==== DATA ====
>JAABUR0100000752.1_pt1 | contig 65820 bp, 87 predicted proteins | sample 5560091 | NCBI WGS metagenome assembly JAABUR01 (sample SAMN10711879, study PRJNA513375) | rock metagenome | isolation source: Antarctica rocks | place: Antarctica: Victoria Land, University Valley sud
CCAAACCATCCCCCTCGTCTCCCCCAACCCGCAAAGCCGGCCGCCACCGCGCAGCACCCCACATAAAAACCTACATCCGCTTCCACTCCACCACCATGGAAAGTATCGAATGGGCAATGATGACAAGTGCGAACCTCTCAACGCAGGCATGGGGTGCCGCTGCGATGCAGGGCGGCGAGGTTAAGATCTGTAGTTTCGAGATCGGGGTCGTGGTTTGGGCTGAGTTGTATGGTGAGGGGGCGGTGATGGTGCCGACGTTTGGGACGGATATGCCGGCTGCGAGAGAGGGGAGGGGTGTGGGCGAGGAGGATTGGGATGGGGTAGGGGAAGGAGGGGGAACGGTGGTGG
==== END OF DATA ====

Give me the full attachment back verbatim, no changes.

>JAABUR0100000752.1_pt1 | contig 65820 bp, 87 predicted proteins | sample 5560091 | NCBI WGS metagenome assembly JAABUR01 (sample SAMN10711879, study PRJNA513375) | rock metagenome | isolation source: Antarctica rocks | place: Antarctica: Victoria Land, University Valley sud
CCAAACCATCCCCCTCGTCTCCCCCAACCCGCAAAGCCGGCCGCCACCGCGCAGCACCCCACATAAAAACCTACATCCGCTTCCACTCCACCACCATGGAAAGTATCGAATGGGCAATGATGACAAGTGCGAACCTCTCAACGCAGGCATGGGGTGCCGCTGCGATGCAGGGCGGCGAGGTTAAGATCTGTAGTTTCGAGATCGGGGTCGTGGTTTGGGCTGAGTTGTATGGTGAGGGGGCGGTGATGGTGCCGACGTTTGGGACGGATATGCCGGCTGCGAGAGAGGGGAGGGGTGTGGGCGAGGAGGATTGGGATGGGGTAGGGGAAGGAGGGGGAACGGTGGTGG